With Euro 2024 taking place in Germany this summer, we look at the nations who have the most European Championship wins to their name.


Spain – 3 European Championship Wins

Spain were just the second ever winners of the tournament when they went all the way in 1964. Back when it was still known as the European Nations’ Cup, La Roja qualified by beating the Republic of Ireland 7-1 over two legs, which was just as well as they were set to host the tournament.

The four games were played at Barcelona’s Camp Nou and Real Madrid’s Santiago Bernabéu, with Spain’s semi-final against Hungary taking place at the latter. Chus Pereda gave them the lead before Ferenc Bene equalised late on. Amancio won it for Spain in extra-time, though, setting up a final against the Soviet Union. Pereda scored early before the hosts conceded a quick equaliser, but Marcelino hit the crucial winner with just six minutes remaining in Madrid.

Spain had to wait 44 years for their next success, winning the 2008 tournament in Austria and Switzerland. It had long expanded to 16 teams by then, but Spain eased through their group by beating Russia, Sweden and Greece, before getting past Italy on penalties in the quarter-final and again easing past Russia in the semi-finals. A solitary goal from Fernando Torres was enough to beat Germany 1-0 in the final.

After winning the World Cup in 2010, they became the first team ever to retain the European Championship when they won it again four years later in Poland and Ukraine. They came through a tough group after drawing with Italy and beating Republic of Ireland and Croatia, before a 2-0 win over France in the quarter-finals and a penalty-shootout success over Portugal in the semis.

They eased to a remarkably comfortable 4-0 victory in the final over Italy thanks to goals from David Silva, Jordi Alba, Fernando Torres and Juan Mata.

Spain Euro 2012 trophy lift

Germany – 3

The only other country with a trio of Henri Delaunay Trophies is Germany, with the first two coming as West Germany in 1972 and 1980, before Germany won it again in 1996.

Another four-team tournament in Belgium saw West Germany qualify by beating England 3-1 on aggregate, before defeating the hosts in Antwerp 2-1 in the semi-final thanks to two goals from the legendary Gerd Müller. The final saw Müller score two more as West Germany eased past Soviet Union 3-0 in Brussels, with Herbert Wimmer scoring the other.

Eight years later it was an eight-team tournament in Italy, with West Germany finishing top of Group 1 and advancing to the final by beating Czechoslovakia and the Netherlands before drawing with Greece. Two goals from Horst Hrubesch was enough to beat Belgium 2-1 in the final in Rome.

At Euro 96 they made it a hat-trick in England, becoming the only team to win a four, eight and 16-team version of the tournament. Germany didn’t concede a single goal in the group stage, beating Czech Republic and Russia before drawing with Italy.

They overcame Croatia 2-1 in the quarter-finals thanks to a Jürgen Klinsmann penalty and Matthias Sammer’s winner at Old Trafford, before a dramatic penalty-shootout victory over England in the semis at Wembley. Oliver Bierhoff equalised against Czech Republic in the final before scoring a golden-goal winner for Germany in extra-time.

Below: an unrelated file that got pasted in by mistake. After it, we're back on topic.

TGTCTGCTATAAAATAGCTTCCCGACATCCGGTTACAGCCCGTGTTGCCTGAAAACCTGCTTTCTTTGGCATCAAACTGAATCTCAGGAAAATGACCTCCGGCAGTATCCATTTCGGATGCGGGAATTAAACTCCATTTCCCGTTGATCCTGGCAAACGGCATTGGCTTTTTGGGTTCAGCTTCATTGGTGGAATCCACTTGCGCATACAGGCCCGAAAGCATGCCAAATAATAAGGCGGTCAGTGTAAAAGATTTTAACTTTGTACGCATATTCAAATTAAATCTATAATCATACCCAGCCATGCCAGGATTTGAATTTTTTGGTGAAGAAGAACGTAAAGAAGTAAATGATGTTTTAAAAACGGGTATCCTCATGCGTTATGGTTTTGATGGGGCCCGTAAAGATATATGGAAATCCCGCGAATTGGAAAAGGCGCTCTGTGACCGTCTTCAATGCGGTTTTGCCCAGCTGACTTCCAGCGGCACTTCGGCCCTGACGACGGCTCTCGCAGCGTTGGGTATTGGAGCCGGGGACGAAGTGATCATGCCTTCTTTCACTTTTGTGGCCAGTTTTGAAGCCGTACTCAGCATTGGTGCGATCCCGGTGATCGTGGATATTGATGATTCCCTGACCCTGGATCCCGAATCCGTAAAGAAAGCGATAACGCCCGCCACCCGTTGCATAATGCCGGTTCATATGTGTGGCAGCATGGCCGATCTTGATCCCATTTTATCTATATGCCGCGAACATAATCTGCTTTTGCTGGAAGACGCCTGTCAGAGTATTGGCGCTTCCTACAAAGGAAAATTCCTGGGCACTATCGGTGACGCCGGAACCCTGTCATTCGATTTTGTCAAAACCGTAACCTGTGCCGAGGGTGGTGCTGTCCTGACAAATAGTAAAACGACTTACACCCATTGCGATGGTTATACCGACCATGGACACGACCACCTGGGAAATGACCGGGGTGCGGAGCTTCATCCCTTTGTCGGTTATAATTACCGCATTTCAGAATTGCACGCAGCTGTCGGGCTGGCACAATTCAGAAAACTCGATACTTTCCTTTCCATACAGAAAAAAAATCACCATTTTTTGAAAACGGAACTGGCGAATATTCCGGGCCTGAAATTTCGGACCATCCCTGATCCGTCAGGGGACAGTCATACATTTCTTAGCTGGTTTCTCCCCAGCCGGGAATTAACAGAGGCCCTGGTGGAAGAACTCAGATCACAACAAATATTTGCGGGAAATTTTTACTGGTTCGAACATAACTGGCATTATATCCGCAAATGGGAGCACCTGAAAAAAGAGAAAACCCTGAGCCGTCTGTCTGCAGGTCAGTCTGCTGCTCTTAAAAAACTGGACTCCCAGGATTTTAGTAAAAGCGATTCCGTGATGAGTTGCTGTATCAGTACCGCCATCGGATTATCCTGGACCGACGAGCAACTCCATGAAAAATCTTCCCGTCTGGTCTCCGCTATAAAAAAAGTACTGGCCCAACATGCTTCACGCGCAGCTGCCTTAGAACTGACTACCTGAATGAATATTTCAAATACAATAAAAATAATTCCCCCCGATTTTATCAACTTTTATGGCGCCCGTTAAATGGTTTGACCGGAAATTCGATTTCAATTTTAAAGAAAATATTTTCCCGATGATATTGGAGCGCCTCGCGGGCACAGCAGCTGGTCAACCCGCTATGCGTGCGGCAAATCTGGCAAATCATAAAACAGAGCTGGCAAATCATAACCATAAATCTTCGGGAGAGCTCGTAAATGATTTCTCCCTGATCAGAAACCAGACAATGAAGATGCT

Italy – 2

They were 53 years between Italy’s two European Championship wins, with the first coming in just the third edition of it back in 1968.

The Azzurri just about qualified for their home tournament after beating Bulgaria 4-3 on aggregate, and then only reached the final after winning a coin toss following a 0-0 draw with Soviet Union. The final was also a close affair, drawing 1-1 with Yugoslavia before beating them 2-0 in the replay thanks to goals from Gigi Riva and Pietro Anastasi.

At Euro 2020 – played across Europe in 2021 following the COVID-19 pandemic – Roberto Mancini’s side breezed through their group stage without conceding a goal, beating Turkey, Switzerland and Wales. They were made to work hard by Austria in the last 16 at Wembley, going to extra-time before Federico Chiesa and Matteo Pessina scored to seal a 2-1 win, while goals from Nicolò Barella and Lorenzo Insigne led to the same score against Belgium in Munich.

Italy needed a penalty-shootout win over Spain in the semi-finals after a 1-1 draw, with the same method of victory also coming into play against England in the final. Leonardo Bonucci equalised after Luke Shaw had given the Three Lions an early lead, but Italy won 3-2 on penalties at Wembley to secure their second Euros trophy.

England v Italy stats

France – 2

As the hosts in 1984 and having not appeared since the inaugural tournament in 1960, the pressure was on France to perform.

And perform they did, beating Denmark 1-0, Belgium 5-0, and Yugoslavia 3-2 to top Group 1 and qualify for the semi-finals. Michel Platini was the star of the show, scoring six goals across those three wins, before hitting a winner in the last minute of extra-time against Portugal in the final four, sealing a 3-2 victory in Marseille.

That set up a final against Spain, with Platini scoring his ninth goal of the tournament to give France the lead before Bruno Bellone secured a 2-0 win in the last minute at the Parc des Princes.

Sixteen years later they headed to the Euro 2000 tournament in Belgium and Netherlands having won their home World Cup two years prior. They started well enough, beating Denmark 3-0 and Czech Republic 2-1 in their first two group games, but Les Bleus were beaten 3-2 by Netherlands in their final game, meaning they finished second in Group D.